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Agency for Healthcare Research Quality

Get the Support You Need

I was shocked when I was diagnosed with diabetes. The extra support I got from my friends and support group really helped me adjust to the new lifestyle I had to adopt.

—Richard, person with diabetes

You Do Not Have To Go Through It Alone

Sometimes the emotional side of illness can be just as hard to deal with as the physical side. You may have fears or concerns. You may feel overwhelmed. No matter what your situation, having other people to turn to will help you know you are not alone.

Here are the kinds of support you might want to seek:

Family and friends

Talking to family and friends you feel close to can help you cope with your illness or condition. Just knowing that someone is there can be a comfort.

Sometimes it is hard to ask for help. And sometimes your family and friends want to help, but they do not want to intrude, or they do not know how to ask or what to offer. Think about specific ways people can help you. One idea is to ask someone to come with you to a doctor's appointment to help ask questions, take notes, and talk with you afterward.

If you do not have family or friends who can provide support, other people or groups can.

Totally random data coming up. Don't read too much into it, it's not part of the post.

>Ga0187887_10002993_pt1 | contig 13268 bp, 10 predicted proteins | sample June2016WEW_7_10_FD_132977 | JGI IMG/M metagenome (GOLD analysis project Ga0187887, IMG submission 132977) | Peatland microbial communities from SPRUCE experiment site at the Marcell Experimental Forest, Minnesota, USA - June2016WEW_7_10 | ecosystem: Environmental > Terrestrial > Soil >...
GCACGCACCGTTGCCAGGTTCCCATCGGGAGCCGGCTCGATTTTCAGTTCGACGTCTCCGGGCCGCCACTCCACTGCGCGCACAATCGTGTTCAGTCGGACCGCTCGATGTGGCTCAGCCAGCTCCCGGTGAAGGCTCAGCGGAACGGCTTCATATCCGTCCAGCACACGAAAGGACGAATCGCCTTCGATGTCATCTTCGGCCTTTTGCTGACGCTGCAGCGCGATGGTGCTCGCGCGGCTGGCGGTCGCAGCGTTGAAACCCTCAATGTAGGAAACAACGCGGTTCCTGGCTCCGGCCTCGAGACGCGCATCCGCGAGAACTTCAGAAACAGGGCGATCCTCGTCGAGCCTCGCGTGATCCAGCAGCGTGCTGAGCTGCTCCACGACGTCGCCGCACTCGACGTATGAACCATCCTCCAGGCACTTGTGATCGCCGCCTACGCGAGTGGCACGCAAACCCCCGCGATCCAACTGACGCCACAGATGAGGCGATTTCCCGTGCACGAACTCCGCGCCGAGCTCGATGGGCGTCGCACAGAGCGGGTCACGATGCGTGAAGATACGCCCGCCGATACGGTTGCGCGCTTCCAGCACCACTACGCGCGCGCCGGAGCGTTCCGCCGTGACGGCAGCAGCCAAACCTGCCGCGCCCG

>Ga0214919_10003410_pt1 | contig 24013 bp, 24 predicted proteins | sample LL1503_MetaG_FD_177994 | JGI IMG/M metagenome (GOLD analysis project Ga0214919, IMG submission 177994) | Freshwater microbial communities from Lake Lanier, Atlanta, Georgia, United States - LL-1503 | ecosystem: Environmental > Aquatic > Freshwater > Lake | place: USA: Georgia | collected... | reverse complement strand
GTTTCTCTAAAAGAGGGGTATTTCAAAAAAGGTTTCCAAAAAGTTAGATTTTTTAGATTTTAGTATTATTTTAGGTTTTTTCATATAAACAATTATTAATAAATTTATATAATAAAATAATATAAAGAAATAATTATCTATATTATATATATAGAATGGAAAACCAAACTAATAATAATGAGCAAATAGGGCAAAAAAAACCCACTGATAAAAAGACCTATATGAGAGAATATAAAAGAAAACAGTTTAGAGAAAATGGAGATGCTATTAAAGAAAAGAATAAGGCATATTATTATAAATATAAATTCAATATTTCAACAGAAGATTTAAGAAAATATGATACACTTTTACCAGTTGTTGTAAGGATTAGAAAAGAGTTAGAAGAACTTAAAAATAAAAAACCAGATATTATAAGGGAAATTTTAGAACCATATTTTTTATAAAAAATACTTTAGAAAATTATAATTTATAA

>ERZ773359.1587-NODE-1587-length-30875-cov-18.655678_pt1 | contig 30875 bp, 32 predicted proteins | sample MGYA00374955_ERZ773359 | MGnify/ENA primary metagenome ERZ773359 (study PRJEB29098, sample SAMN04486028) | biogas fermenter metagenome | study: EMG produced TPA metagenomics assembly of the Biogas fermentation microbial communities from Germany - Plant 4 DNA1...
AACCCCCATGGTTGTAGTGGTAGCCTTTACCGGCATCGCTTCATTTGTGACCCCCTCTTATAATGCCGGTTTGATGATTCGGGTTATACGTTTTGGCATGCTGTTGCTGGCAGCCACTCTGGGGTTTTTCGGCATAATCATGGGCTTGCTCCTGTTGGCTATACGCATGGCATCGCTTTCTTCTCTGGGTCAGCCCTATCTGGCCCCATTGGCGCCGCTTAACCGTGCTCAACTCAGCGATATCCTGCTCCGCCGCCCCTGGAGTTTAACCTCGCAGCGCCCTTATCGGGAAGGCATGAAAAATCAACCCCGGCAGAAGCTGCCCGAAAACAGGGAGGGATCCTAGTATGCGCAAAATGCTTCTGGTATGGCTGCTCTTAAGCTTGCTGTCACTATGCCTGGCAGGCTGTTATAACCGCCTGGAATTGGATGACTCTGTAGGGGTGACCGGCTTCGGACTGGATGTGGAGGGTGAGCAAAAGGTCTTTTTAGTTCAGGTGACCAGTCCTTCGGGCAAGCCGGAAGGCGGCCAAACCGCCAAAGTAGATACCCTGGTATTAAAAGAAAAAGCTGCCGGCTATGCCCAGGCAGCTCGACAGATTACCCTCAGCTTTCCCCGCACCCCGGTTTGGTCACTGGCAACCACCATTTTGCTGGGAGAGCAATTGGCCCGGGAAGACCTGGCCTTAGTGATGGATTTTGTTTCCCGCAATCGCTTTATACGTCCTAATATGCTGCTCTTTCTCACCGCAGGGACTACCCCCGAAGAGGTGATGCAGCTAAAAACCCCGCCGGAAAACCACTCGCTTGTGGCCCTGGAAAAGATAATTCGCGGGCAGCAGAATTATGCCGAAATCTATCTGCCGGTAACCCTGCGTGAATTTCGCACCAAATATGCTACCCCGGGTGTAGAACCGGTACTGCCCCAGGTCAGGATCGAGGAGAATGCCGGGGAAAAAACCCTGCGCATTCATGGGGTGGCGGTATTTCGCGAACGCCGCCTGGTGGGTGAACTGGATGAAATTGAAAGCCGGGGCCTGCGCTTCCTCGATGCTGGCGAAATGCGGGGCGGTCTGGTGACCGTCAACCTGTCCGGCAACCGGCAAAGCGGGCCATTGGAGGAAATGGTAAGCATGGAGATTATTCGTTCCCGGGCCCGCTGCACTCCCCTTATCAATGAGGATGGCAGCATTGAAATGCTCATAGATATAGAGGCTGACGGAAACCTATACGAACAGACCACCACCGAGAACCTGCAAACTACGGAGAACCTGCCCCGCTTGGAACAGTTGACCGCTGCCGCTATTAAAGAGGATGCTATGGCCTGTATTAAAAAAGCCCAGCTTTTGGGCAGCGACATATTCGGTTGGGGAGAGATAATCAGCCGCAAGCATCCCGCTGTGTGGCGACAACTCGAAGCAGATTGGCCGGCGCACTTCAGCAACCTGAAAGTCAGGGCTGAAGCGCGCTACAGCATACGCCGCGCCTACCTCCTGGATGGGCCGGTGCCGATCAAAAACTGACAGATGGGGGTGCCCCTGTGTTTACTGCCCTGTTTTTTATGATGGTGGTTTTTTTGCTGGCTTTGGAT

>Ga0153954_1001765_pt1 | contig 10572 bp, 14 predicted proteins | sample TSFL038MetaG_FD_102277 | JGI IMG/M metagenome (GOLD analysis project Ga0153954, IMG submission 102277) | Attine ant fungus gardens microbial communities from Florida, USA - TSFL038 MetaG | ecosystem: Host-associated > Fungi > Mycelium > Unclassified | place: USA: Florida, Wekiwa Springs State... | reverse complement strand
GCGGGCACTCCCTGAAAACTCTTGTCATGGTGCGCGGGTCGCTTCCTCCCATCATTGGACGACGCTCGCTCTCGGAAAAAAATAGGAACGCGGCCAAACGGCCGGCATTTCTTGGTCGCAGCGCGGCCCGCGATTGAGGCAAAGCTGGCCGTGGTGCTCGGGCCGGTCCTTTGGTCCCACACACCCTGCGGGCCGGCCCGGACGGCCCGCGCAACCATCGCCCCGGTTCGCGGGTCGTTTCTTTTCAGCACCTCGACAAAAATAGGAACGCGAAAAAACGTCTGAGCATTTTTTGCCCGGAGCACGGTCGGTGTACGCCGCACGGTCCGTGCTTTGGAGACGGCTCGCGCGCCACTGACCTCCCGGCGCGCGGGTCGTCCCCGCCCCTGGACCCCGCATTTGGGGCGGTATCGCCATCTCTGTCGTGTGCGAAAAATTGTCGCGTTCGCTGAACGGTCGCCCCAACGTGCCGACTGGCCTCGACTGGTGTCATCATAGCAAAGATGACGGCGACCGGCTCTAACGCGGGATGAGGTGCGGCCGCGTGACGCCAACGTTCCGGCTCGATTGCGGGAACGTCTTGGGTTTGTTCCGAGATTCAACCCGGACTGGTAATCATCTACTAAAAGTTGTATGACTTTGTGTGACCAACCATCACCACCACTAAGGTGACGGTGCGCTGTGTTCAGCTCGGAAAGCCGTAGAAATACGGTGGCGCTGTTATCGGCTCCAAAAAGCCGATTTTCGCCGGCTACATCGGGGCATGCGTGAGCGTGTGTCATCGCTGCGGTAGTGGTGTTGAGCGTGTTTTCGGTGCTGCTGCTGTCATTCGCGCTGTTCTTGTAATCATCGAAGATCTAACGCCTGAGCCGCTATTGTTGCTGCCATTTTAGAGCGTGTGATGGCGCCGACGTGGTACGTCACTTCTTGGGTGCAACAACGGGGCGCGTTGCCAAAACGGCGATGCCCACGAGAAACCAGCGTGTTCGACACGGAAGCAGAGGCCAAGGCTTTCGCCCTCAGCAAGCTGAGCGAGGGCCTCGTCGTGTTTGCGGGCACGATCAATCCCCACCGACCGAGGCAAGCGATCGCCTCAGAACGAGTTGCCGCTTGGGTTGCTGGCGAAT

Support or self-help groups

Support groups are made up of people with the same disease or condition who get together to share information and concerns and to help one another.

Support groups may or may not be led by experts. Self-help groups are similar to support groups but usually are led by the participants. The names "support group" and "self-help group" sometimes are used to refer to either kind.

Research on support groups shows that participants feel less anxious, experience less depression, have a better quality of life, and have more success coping with their disease or condition. Similar findings have been reported for self-help groups.

Online support or self-help groups

The Internet has support or self-help groups for people whose concerns and situations may be similar to yours. You can also find "message boards," where you can post questions and get answers. These online communities can help you connect with people who can give you support and provide information.

But be careful. Not every idea or treatment you come across in these groups will be scientifically proven to be safe and effective. If you read about something interesting and new, check it out with your doctor.

Counselor or therapist

A good counselor or therapist can help you cope with sadness, depression, and feelings of being overwhelmed. If you think this kind of help might be right for you, ask your doctor or other health care professional to recommend someone in your area.

People like you

You might want to meet and talk with someone in your own situation. Someone who has "been there" can talk about the real-life outcomes of their treatment choices as well as how they have learned to live with their disease or condition. Some advocacy or support groups can help you make this kind of contact.

If only I had known what it would be like to live with the after-effects of this type of surgery, I might have chosen a different kind.

—Susan, who underwent surgery for a digestive disease

Help is available

Take advantage of the support that is available to you. Go to Where to Find More Information for specific places to find support.

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